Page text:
You folks knocked it out of the ballpark this time. It would have been easier to assign ten first place awards than to assign one grand prize, one first place, one second place, etc. What was I thinking when I made up the rules!? I should have just said there will be WINNERS! See what I mean?
“He appeared to want to make friends, but with one mighty peck, Mr. Goose sent him sailing through the air back into the water!”
“They suddenly leaped around, flapping their wings, bowing, picking up pieces of earth, weeds, cornstalks, and who-knows-what-else, tossing and flipping it in the air.”
“My ramblings ended, I strode to the end of the trail and gazed at the merry waters rippling over the shoals of stone and sand, joyfully fulfilling the purpose they were created for—to make it to the ocean in the least amount of time possible.”
“Well, look at that!” Grandma chuckled. A crayfish had crept slowly toward an unsuspecting mudpuppy, reached out a claw, and pinched its tail.”
“Quickly he scampered up, up, up, and I heard him nibbling away while pieces fell all around me. Slowly, slowly, I turned my head until I could observe him eight feet above me, holding a nut between his dainty paws.”
Spring Bird Migration
“As I searched the pine trees for any sign of the scissor-tailed bird, I saw something else flitting about like Grandma on apple butter day.”
“No longer able to hold my breath, I ran through the brush and toward my tree. Leaping up, I landed on a branch with two feet, holding on with one arm. Even in the late spring morning air, there were so many mosquitos that I had to get higher up to breathe more pleasantly!”
“The brook cheekily bashes the rocks and then runs away laughing, as water will.”
“This is usually a good place for a Belted Kingfisher, but I neither see his cocky self, nor hear the little chucklehead.”
“Picnics with birders are unique. One birder explored a trail, binocular in one hand and hotdog in the other.”
We spent hours/days working your submissions down to a manageable size. I’ll tell you what we did. We gathered up the mail, and we printed off submissions that came via e-mail/website, and we headed to the Shenandoah National Park. While we poked along the roads looking for fawns, for birds, and for bears, Bethany read your stories to us. We did this three different days, and we still didn’t have all your stories read. But, we did have some excitement while reading about your excitement.
The first morning, we spied a gobbler strutting for three hens. Also with the longbeard were two jakes. Twelve-year-old Adrian cut loose with a series of yelps, purrs, and clucks with just his voice—no calls in his mouth. The ole boy answered him back, stretched his neck up, and gobbled some more. We drove off laughing.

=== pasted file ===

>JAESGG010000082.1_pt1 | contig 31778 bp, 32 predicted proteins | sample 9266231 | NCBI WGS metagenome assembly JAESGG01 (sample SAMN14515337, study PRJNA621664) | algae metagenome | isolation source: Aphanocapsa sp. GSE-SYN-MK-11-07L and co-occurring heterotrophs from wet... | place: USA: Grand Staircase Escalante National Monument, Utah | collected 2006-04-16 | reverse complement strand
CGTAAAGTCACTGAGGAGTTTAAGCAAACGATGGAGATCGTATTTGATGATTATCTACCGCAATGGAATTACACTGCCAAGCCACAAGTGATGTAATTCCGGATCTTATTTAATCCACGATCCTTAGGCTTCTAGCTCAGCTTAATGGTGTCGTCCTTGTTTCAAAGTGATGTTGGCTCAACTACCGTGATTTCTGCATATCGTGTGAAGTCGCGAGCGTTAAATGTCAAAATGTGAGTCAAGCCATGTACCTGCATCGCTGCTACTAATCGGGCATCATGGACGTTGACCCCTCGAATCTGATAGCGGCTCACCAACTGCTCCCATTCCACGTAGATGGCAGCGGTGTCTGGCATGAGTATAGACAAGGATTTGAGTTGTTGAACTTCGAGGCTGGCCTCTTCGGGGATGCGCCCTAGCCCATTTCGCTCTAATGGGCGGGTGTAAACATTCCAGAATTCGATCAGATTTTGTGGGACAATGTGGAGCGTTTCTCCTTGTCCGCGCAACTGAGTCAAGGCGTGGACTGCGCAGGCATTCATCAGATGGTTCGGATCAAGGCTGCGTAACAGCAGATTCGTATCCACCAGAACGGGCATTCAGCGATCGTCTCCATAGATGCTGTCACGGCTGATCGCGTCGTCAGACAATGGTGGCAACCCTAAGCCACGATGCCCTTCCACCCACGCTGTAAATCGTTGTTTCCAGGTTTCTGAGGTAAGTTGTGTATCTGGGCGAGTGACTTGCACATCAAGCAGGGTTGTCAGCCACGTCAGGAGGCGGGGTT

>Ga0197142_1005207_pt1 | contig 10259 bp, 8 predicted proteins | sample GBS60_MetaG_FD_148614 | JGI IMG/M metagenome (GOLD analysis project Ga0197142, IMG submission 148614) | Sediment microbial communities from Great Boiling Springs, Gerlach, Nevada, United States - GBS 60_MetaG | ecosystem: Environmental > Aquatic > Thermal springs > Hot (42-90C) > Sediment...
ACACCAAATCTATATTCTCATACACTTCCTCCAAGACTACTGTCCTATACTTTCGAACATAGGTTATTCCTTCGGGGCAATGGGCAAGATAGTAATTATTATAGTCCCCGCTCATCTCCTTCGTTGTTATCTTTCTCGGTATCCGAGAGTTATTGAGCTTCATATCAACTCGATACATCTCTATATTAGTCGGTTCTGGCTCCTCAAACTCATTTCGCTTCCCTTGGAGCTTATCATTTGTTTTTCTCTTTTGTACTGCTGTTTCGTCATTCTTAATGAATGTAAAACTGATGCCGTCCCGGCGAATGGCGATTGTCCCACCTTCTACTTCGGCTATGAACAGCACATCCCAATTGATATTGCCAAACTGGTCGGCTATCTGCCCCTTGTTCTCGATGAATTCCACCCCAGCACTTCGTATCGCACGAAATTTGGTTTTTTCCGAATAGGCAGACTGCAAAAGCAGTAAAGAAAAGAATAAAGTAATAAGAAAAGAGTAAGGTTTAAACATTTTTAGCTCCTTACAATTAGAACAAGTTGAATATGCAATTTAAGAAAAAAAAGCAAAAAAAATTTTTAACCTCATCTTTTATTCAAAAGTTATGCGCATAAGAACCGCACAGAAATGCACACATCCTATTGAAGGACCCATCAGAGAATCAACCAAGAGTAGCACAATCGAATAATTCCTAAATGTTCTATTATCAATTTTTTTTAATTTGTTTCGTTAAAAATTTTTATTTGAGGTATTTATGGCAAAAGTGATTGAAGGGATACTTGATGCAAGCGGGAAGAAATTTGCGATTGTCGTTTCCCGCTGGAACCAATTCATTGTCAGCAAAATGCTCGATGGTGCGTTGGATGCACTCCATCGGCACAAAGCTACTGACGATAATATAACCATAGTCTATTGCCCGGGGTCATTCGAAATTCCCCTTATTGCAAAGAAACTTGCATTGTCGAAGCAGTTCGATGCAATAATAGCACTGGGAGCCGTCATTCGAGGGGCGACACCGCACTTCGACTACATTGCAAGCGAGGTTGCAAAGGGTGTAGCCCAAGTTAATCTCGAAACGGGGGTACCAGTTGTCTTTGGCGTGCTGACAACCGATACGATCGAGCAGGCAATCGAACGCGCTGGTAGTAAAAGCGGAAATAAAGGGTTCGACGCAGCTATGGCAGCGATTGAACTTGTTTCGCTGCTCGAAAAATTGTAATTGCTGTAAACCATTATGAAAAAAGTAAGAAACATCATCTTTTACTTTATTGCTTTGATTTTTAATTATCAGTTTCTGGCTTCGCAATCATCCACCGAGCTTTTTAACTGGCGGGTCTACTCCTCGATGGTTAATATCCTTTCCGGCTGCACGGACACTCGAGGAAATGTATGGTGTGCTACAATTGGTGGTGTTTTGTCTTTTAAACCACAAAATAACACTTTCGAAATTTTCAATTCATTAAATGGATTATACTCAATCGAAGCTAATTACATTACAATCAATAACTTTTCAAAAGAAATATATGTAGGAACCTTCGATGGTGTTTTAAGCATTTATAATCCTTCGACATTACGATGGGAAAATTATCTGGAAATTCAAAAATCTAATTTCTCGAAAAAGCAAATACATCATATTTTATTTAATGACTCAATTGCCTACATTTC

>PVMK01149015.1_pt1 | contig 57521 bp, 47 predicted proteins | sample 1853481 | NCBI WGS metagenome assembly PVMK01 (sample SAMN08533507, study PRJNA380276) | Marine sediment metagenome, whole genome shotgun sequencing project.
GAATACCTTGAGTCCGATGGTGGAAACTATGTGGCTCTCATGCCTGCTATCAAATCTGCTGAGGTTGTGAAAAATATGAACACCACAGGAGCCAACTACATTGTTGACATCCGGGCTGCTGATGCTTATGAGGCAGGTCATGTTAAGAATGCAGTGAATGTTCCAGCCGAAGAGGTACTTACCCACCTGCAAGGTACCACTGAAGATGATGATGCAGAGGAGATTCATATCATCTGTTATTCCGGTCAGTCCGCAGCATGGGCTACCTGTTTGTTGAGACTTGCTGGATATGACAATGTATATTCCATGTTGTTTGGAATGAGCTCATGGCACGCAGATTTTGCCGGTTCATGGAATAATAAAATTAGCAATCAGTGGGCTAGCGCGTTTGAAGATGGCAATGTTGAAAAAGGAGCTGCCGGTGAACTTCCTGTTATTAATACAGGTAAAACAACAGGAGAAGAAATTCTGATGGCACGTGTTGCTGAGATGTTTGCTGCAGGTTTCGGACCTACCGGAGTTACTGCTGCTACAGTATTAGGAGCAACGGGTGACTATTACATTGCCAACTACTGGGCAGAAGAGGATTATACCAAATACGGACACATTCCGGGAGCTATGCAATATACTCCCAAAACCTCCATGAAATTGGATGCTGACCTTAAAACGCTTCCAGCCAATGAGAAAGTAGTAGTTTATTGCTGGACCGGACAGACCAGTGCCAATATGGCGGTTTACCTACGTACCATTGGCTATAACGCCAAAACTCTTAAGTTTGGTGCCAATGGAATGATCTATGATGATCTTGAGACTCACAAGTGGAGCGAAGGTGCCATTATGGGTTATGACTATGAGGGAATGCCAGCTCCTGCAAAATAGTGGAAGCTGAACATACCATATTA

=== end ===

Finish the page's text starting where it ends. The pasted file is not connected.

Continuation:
The next day as we drove along, Adrian exclaimed, “There’s a fawn lying right there—two little ears sticking up by that tree!”
It was just a few yards from the roadway. We were near the Big Meadows picnic area, so we turned into it and parked. We gathered our cameras and tripods and returned. There he lay behind the tree among the ferns. What fun.
Once we left and resumed traveling the road, I spied a doe and fawn in the woods. We pulled over at the next opportunity and walked back. The doe and fawn were gone, but as we returned to the vehicle, Cheryl spied another fawn curled in a ball just 4-5 feet (1.5 m) off the Skyline Drive.
On our next trip, Bethany spotted a Rose-breasted Grosbeak. We pulled over in a parking lot and watched. It was joined by several more males and a female. This was special, as we were not aware any nested this close to our home. Apparently high on the mountain a few do.
The curious thing to us was that they always flew down into the same patch of grasses along the drive. We eased a bit closer, and what do you think we found? An ANT hill. They were eating the ants!
For the last week, we have continued reading your stories right here at home. We even did a bit of birding here today, though not while we were reading. First thing this morning, Bethany looked out the window and spied a Louisiana Waterthrush at our water garden.
One curiosity we had as we opened each letter was how long the bird list would be—is this going to be the long-list winner?
Simon Dueck from Lake Killarney, Nova Scotia, took the prize for the longest list. He recruited friends from as far away as Belize to help him. His list included 233 species.
So what do I do with this pile of stories? Of course some will get published. Lots of them should be, but we don’t have the space. Some are planned for upcoming issues…but I have an idea. Why not put these stories into one spiral-bound book (per contest) so you can read them too? I’ll call them “The Editor’s Stack WATER WORKSHOP 2022,” and “The Editor’s Stack SPRING BIRD MIGRATION 2022.” They can be a gift…
The books will have almost all the submissions that came to us. For one reason or another, a story or three may be missing. We will include some of the photography that came in as well.
The stories will be just as we received them with basically no edits. I will take out complete addresses and phone numbers and such.